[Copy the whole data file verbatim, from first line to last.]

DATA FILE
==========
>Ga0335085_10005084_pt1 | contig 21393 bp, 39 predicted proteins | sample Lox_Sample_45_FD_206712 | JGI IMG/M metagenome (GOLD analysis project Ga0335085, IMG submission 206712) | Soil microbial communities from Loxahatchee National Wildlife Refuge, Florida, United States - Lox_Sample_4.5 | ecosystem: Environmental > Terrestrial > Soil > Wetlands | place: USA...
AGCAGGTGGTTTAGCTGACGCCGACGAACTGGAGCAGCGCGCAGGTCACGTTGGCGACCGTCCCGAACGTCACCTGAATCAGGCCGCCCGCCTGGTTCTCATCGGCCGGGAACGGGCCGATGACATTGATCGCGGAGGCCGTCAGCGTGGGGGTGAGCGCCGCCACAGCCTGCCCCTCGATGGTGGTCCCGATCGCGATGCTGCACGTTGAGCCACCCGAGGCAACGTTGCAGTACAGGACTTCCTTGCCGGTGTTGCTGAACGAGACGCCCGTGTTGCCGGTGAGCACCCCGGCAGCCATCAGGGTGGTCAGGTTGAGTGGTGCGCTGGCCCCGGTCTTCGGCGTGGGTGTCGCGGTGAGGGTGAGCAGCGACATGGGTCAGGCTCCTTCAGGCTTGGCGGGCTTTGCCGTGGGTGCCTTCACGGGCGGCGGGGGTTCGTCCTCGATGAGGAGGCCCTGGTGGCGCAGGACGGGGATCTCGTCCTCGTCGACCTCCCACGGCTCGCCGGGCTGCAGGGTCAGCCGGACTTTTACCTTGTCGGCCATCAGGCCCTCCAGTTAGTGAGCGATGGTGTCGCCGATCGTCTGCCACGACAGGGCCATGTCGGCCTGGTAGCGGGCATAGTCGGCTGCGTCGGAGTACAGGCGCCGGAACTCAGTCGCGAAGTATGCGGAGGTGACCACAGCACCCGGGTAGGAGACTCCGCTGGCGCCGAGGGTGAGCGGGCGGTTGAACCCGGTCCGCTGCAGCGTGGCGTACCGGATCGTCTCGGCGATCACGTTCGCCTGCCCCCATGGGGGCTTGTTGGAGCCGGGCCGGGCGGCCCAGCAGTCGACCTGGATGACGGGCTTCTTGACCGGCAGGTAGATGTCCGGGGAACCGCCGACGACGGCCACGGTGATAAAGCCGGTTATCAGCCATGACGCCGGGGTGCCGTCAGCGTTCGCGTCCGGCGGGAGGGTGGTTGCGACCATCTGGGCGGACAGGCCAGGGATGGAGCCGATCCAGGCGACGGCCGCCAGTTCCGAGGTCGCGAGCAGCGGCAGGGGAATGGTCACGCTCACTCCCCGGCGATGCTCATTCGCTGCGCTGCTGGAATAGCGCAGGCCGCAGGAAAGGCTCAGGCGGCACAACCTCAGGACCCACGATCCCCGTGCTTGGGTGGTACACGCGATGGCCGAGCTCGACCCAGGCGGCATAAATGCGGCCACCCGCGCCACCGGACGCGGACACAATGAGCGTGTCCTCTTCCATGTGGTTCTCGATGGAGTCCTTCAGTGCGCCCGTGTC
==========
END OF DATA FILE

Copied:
>Ga0335085_10005084_pt1 | contig 21393 bp, 39 predicted proteins | sample Lox_Sample_45_FD_206712 | JGI IMG/M metagenome (GOLD analysis project Ga0335085, IMG submission 206712) | Soil microbial communities from Loxahatchee National Wildlife Refuge, Florida, United States - Lox_Sample_4.5 | ecosystem: Environmental > Terrestrial > Soil > Wetlands | place: USA...
AGCAGGTGGTTTAGCTGACGCCGACGAACTGGAGCAGCGCGCAGGTCACGTTGGCGACCGTCCCGAACGTCACCTGAATCAGGCCGCCCGCCTGGTTCTCATCGGCCGGGAACGGGCCGATGACATTGATCGCGGAGGCCGTCAGCGTGGGGGTGAGCGCCGCCACAGCCTGCCCCTCGATGGTGGTCCCGATCGCGATGCTGCACGTTGAGCCACCCGAGGCAACGTTGCAGTACAGGACTTCCTTGCCGGTGTTGCTGAACGAGACGCCCGTGTTGCCGGTGAGCACCCCGGCAGCCATCAGGGTGGTCAGGTTGAGTGGTGCGCTGGCCCCGGTCTTCGGCGTGGGTGTCGCGGTGAGGGTGAGCAGCGACATGGGTCAGGCTCCTTCAGGCTTGGCGGGCTTTGCCGTGGGTGCCTTCACGGGCGGCGGGGGTTCGTCCTCGATGAGGAGGCCCTGGTGGCGCAGGACGGGGATCTCGTCCTCGTCGACCTCCCACGGCTCGCCGGGCTGCAGGGTCAGCCGGACTTTTACCTTGTCGGCCATCAGGCCCTCCAGTTAGTGAGCGATGGTGTCGCCGATCGTCTGCCACGACAGGGCCATGTCGGCCTGGTAGCGGGCATAGTCGGCTGCGTCGGAGTACAGGCGCCGGAACTCAGTCGCGAAGTATGCGGAGGTGACCACAGCACCCGGGTAGGAGACTCCGCTGGCGCCGAGGGTGAGCGGGCGGTTGAACCCGGTCCGCTGCAGCGTGGCGTACCGGATCGTCTCGGCGATCACGTTCGCCTGCCCCCATGGGGGCTTGTTGGAGCCGGGCCGGGCGGCCCAGCAGTCGACCTGGATGACGGGCTTCTTGACCGGCAGGTAGATGTCCGGGGAACCGCCGACGACGGCCACGGTGATAAAGCCGGTTATCAGCCATGACGCCGGGGTGCCGTCAGCGTTCGCGTCCGGCGGGAGGGTGGTTGCGACCATCTGGGCGGACAGGCCAGGGATGGAGCCGATCCAGGCGACGGCCGCCAGTTCCGAGGTCGCGAGCAGCGGCAGGGGAATGGTCACGCTCACTCCCCGGCGATGCTCATTCGCTGCGCTGCTGGAATAGCGCAGGCCGCAGGAAAGGCTCAGGCGGCACAACCTCAGGACCCACGATCCCCGTGCTTGGGTGGTACACGCGATGGCCGAGCTCGACCCAGGCGGCATAAATGCGGCCACCCGCGCCACCGGACGCGGACACAATGAGCGTGTCCTCTTCCATGTGGTTCTCGATGGAGTCCTTCAGTGCGCCCGTGTC